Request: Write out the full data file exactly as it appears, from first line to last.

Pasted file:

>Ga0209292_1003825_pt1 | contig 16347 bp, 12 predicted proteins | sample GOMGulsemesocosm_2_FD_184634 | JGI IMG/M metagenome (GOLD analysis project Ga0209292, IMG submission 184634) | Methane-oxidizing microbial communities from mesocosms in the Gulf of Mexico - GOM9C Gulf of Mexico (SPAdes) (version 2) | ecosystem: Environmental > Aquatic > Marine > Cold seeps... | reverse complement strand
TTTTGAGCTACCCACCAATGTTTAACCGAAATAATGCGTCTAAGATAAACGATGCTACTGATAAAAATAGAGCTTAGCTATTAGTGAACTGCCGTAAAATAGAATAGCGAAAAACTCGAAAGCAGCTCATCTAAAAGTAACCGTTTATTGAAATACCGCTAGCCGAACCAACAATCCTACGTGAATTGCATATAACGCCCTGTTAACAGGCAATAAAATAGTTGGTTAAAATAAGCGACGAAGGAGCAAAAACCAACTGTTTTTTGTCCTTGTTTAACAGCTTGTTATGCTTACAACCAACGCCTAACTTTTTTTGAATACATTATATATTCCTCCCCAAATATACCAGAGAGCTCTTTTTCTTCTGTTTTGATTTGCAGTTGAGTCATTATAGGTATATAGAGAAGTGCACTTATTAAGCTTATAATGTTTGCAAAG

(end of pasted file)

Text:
>Ga0209292_1003825_pt1 | contig 16347 bp, 12 predicted proteins | sample GOMGulsemesocosm_2_FD_184634 | JGI IMG/M metagenome (GOLD analysis project Ga0209292, IMG submission 184634) | Methane-oxidizing microbial communities from mesocosms in the Gulf of Mexico - GOM9C Gulf of Mexico (SPAdes) (version 2) | ecosystem: Environmental > Aquatic > Marine > Cold seeps... | reverse complement strand
TTTTGAGCTACCCACCAATGTTTAACCGAAATAATGCGTCTAAGATAAACGATGCTACTGATAAAAATAGAGCTTAGCTATTAGTGAACTGCCGTAAAATAGAATAGCGAAAAACTCGAAAGCAGCTCATCTAAAAGTAACCGTTTATTGAAATACCGCTAGCCGAACCAACAATCCTACGTGAATTGCATATAACGCCCTGTTAACAGGCAATAAAATAGTTGGTTAAAATAAGCGACGAAGGAGCAAAAACCAACTGTTTTTTGTCCTTGTTTAACAGCTTGTTATGCTTACAACCAACGCCTAACTTTTTTTGAATACATTATATATTCCTCCCCAAATATACCAGAGAGCTCTTTTTCTTCTGTTTTGATTTGCAGTTGAGTCATTATAGGTATATAGAGAAGTGCACTTATTAAGCTTATAATGTTTGCAAAG